"Those are two things that were never really a part of my lifestyle before I moved back. Exercise can also be a big challenge, especially in the winter because I just want to stay inside like a hermit."

"I probably eat a more healthy diet when I’m alone, when I don’t have the influence of children wanting to order pizza - last night I was alone and I made steamed broccoli, kale, and tofu, and that’s so boring, but I love eating stuff like that."

"And then I’ll have almond butter on rice crackers. If I’m on a road trip or driving, I might end up with a bag of salt-and-vinegar potato chips, so I’m not always healthy. When I was in London the other night I was feeling so cranky and tired, I just wanted spaghetti Bolognese.

Carolyn MurphyTo Carolyn , making the bedroom your haven is key - that means removing all tech devices out of the room, stop looking at a screen and pick up a book.

If falling asleep is a challenge, it helps to think about something special. “Think of things that are really pleasant – like the beach – and it will get your body in a positive state,” Murphy said.

Being mindful beyond meditation. “Mindfulness is so much more broad,” says Murphy. “It’s in everything we do, it is all-compassing.”

Murphy, who has been in this industry for 25 years, noted how the pressures and demands are very different now. “We had fax machines, there were no cell phones then,” she said.

“It was a little bit more planned ahead of time and less spontaneous. We didn’t have technology. A snafu in the schedule rarely happened. Now, because you are so connected, it adds a lot of pressure on models. It’s inescapable.”

"I find that I do a lot of body scanning which is basically just checking in and noticing where I’m holding tension in my body, and also a lot of breath work. I try to laugh as much as I can and perform acts of kindness. Just being kind to people - you don’t have to know them - this is so important."

Follow Carolyn on Instagram

Carolyn at IMG Models



Contents

Home
Travel Books
Bookstore
Travel Writing
World Class Athletes
Unique Travelers
Women on the Edge
Unconventional Guides
Buying Gold
UK Airports Information
Exotic Cars
Superbikes
Contact Us

 

Travel Destinations

Russia
Belgium
Spain
Portugal
Italy
France
Netherland
Slovakia
South Coast of Turkey
Black Sea Region of Turkey

Bonesetters Waiting Room

In the Bonesetter's Waiting Room:
Travels Through Indian Medicine

BBC Radio 4 Book of the Week India defies definition, and the story of medicine in India is similarly rich and complex: shaped by unique challenges and opportunities, uniting cutting-edge technological developments with ancient cultural traditions, fuelled by political changes which transformed the lives of millions and moulded by the energy of forceful individuals. Here, Aarathi Prasad investigates how Indian medicine came to be the way it is. Her travels will take her to bonesetter clinics in Jaipur and Hyderabad and the waiting-rooms of Bollywood's best plastic surgeons, and introduce her to traditional healers as well as the world-beating heart surgeon who is revolutionising treatment of the poor around the globe.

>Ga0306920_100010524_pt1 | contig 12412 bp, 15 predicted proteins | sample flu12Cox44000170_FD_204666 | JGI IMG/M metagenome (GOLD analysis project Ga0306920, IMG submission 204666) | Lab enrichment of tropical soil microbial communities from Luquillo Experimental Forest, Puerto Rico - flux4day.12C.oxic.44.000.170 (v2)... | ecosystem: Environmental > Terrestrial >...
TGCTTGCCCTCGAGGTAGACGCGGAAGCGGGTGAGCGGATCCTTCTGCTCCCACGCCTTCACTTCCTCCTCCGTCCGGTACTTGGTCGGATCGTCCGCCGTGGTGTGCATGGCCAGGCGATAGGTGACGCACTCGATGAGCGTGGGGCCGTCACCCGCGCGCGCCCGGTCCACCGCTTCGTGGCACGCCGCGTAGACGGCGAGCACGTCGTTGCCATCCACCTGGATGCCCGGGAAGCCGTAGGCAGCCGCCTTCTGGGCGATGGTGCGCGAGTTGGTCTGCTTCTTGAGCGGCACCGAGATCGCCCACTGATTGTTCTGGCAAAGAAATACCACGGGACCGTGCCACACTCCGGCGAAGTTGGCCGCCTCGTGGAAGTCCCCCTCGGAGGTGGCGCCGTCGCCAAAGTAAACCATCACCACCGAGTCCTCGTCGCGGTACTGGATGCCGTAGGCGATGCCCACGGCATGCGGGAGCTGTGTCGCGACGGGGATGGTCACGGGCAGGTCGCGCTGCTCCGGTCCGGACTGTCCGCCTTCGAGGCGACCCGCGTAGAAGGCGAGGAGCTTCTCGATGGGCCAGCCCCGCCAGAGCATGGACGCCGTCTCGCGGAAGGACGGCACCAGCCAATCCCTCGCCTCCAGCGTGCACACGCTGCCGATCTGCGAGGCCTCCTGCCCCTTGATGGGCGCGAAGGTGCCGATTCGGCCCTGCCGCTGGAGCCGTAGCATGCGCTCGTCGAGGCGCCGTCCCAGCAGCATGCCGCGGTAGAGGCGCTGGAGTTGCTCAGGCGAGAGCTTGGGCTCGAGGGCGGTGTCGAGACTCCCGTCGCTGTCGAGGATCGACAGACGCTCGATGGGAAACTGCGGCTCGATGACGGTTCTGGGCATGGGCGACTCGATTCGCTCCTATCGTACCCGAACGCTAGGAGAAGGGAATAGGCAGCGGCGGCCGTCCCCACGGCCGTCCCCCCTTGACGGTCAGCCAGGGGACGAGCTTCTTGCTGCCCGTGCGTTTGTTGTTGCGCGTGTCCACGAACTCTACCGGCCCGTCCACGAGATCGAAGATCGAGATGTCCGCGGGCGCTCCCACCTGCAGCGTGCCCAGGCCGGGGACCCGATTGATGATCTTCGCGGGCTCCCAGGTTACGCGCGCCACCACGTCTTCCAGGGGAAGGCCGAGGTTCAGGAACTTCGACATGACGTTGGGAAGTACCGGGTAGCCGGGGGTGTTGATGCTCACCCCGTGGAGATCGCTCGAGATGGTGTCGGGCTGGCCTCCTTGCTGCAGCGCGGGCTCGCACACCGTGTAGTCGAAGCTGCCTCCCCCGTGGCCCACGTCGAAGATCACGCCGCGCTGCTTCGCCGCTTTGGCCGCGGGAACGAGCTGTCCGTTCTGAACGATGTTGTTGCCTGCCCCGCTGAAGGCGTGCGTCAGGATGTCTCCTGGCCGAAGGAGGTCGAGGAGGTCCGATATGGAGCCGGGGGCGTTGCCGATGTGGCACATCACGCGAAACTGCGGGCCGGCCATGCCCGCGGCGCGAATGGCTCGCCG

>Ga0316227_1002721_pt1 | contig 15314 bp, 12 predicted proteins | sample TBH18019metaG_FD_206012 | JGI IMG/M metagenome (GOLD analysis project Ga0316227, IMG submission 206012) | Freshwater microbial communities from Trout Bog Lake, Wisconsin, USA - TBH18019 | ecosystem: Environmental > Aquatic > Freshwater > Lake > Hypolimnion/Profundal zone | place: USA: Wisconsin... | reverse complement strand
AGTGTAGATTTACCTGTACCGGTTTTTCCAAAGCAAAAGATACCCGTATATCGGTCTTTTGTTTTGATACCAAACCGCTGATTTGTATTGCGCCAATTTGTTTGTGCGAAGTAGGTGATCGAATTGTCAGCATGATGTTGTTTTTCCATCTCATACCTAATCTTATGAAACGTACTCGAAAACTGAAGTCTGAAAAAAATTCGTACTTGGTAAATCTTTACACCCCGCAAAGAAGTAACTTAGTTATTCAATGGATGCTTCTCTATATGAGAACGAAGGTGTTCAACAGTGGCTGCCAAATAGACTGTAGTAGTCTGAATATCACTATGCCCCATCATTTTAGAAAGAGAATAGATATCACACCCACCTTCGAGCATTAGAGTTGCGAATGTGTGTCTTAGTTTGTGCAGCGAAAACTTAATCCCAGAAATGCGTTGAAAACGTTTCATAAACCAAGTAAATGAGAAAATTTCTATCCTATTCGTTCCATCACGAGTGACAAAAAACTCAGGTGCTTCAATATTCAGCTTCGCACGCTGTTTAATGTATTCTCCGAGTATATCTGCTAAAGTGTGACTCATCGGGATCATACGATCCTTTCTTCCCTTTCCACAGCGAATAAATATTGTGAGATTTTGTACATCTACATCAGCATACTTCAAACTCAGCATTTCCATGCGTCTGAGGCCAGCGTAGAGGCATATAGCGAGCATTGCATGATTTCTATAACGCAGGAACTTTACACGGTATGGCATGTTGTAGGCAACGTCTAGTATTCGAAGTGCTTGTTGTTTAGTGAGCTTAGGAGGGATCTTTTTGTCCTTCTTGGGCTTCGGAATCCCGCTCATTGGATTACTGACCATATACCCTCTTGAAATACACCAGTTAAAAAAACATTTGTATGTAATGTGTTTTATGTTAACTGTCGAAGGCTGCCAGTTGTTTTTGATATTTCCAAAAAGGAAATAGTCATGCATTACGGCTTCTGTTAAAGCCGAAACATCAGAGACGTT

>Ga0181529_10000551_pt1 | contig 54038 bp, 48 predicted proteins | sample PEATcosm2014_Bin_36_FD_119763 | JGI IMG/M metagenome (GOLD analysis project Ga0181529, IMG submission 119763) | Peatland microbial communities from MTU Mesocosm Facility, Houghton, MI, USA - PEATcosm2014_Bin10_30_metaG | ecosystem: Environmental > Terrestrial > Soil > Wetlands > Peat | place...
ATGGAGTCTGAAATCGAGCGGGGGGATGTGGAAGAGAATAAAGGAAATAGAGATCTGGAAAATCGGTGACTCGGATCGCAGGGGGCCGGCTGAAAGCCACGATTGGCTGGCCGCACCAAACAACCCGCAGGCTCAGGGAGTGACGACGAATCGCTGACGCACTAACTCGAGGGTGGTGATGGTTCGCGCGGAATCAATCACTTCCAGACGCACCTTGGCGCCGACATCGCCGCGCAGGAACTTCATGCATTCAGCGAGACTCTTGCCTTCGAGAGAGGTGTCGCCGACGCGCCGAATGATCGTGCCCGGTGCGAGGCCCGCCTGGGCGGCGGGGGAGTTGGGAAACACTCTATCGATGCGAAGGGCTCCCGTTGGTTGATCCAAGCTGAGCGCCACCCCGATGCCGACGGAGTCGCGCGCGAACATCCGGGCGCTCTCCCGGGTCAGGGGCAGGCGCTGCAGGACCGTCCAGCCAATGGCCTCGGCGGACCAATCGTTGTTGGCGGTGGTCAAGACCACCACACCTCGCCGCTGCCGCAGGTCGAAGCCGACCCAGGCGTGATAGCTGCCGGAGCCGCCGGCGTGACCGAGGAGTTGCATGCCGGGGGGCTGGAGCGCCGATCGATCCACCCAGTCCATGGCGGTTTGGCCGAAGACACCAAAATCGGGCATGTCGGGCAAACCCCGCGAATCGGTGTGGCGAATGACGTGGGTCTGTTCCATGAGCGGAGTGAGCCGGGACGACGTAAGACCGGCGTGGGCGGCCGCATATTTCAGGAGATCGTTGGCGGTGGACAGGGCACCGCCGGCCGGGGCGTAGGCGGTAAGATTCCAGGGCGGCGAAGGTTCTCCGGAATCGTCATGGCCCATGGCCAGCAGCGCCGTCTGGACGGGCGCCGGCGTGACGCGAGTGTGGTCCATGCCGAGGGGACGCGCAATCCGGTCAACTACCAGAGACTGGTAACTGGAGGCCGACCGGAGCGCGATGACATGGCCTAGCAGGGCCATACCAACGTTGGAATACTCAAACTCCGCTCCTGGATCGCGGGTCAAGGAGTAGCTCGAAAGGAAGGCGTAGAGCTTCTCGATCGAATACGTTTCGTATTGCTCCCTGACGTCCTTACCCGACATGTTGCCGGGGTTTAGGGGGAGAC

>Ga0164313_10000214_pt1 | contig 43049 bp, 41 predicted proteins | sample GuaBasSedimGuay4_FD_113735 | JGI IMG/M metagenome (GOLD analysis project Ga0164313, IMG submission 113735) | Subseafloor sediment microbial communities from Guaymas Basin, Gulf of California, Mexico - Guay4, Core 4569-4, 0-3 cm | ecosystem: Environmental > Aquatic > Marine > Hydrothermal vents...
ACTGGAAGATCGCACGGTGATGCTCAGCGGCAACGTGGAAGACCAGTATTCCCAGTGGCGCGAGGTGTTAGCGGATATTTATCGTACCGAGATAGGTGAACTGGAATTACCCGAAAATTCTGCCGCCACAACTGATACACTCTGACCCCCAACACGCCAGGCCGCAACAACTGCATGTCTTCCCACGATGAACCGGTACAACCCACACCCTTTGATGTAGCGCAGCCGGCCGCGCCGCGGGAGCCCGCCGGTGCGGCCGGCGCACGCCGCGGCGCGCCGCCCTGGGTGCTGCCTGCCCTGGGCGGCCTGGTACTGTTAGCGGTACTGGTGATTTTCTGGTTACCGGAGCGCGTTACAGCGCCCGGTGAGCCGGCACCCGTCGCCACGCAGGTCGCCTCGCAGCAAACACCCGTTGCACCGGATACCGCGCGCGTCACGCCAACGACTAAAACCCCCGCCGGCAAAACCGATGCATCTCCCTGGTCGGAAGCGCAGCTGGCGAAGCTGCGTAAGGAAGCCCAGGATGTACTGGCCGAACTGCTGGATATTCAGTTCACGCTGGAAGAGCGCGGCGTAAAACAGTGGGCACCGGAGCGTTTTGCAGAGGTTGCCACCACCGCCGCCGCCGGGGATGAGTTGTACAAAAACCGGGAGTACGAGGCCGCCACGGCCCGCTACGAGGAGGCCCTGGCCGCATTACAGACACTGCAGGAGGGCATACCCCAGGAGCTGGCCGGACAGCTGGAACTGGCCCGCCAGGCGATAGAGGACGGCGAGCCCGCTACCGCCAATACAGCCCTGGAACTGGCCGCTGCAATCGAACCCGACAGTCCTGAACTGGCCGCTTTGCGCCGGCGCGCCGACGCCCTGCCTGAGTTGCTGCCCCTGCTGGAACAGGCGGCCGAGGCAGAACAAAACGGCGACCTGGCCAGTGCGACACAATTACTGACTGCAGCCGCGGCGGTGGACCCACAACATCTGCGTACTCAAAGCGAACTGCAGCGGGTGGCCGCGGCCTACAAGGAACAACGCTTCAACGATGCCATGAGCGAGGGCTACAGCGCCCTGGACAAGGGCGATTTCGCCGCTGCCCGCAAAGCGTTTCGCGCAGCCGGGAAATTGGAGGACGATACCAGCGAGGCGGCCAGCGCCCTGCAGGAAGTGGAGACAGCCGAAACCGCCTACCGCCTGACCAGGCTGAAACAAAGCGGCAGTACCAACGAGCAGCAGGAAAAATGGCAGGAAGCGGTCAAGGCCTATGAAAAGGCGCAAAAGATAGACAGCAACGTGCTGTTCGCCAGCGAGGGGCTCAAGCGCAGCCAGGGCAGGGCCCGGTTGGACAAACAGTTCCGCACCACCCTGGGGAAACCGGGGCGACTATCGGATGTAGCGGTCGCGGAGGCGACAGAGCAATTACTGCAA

Like a Virgin

LIKE A VIRGIN
Exploring the Frontiers of Conception

Sexual evolution is a slippery business. Like all mammals, we humans seem to have been left no choice in the matter: even though it is costly, inefficient and dangerous, if we want to reproduce we simply have to have sex. Yet most human cultures tell the tale of a maiden who gives birth untouched by a man; and in the wild there are plenty of creatures – such as turkeys, komodo dragons, sharks and the Jesus Christlizard (which walks on water, too) that take various approaches to reproducing without sex.

In LIKE A VIRGIN, the biology writer Aarathi Prasad discusses how reproduction without sex is achieved in animals and explores why evolution hasn't made it an option for humans yet. In doing so, she provides a quirky, entertaining and perceptive overview of the mysteries of evolutionary biology, sex and reproduction - past, present and future.

It's a remarkable story that ranges across Greek mythology, natural history, agriculture, conservation and medicine; takes in some of the most exciting areas of developmental genetics and molecular biology that other popular science books largely ignore; and is packed full of a cast of amazing characters, be they obscure animals or eccentric scientists such as the respected geneticist Dr Helen Spurway who in the UK in the 1950s unwittingly sparked a nationwide search for a virgin mother.

There is now a plethora of strategies being developed in reproductive medicine that could ultimately keep our species going in a world of embellished sex: the creation of artificial eggs and sperm from bone marrow, labs-on-chips on which eggs are fertilized, silicone wombs and artificial wombs (where fetuses can spend their full nine months), and even research to prepare us for reproduction in space. What is more, we are finally beginning to understand what genetic modifications are needed to allow for the creation of women who could have babies without having sex. Now that we have the competent hand of science in our lives, will girls still need men?

Publisher: Oneworld (UK/US)
Pub Date: 16 August 2012
Status: Draft manuscript
Length: 288 pages


All rights available excluding:
UK & Commonwealth, US, Arabic (Arab Scientific), Japan (East Press)

Buy this Book



Yabanci

Yabanci is a book by a Dutch woman who moved from Holland to Turkey to start a new life in a Turkish village overlooking the Mediterranean Sea. A great read for those who are considering a move abroad or have lived in a different culture. Available in English as an ebook or in Dutch in both print and popular ebook formats... take a look


travel destinations


© 2019 Carolyn Murphy - All Rights Reserved.  Created by the black rabbit